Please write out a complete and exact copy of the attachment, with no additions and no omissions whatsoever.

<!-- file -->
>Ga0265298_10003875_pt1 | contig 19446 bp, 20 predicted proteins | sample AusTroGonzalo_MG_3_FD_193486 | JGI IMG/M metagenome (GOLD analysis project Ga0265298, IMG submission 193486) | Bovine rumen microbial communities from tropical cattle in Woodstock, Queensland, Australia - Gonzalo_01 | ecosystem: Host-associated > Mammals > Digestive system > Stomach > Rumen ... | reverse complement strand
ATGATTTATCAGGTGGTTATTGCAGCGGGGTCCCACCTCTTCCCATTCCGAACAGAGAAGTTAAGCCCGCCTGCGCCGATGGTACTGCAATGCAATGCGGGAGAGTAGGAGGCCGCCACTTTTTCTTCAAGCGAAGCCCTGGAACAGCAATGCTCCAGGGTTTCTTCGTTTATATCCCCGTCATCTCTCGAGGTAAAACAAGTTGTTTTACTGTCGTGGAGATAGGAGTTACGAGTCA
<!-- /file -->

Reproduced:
>Ga0265298_10003875_pt1 | contig 19446 bp, 20 predicted proteins | sample AusTroGonzalo_MG_3_FD_193486 | JGI IMG/M metagenome (GOLD analysis project Ga0265298, IMG submission 193486) | Bovine rumen microbial communities from tropical cattle in Woodstock, Queensland, Australia - Gonzalo_01 | ecosystem: Host-associated > Mammals > Digestive system > Stomach > Rumen ... | reverse complement strand
ATGATTTATCAGGTGGTTATTGCAGCGGGGTCCCACCTCTTCCCATTCCGAACAGAGAAGTTAAGCCCGCCTGCGCCGATGGTACTGCAATGCAATGCGGGAGAGTAGGAGGCCGCCACTTTTTCTTCAAGCGAAGCCCTGGAACAGCAATGCTCCAGGGTTTCTTCGTTTATATCCCCGTCATCTCTCGAGGTAAAACAAGTTGTTTTACTGTCGTGGAGATAGGAGTTACGAGTCA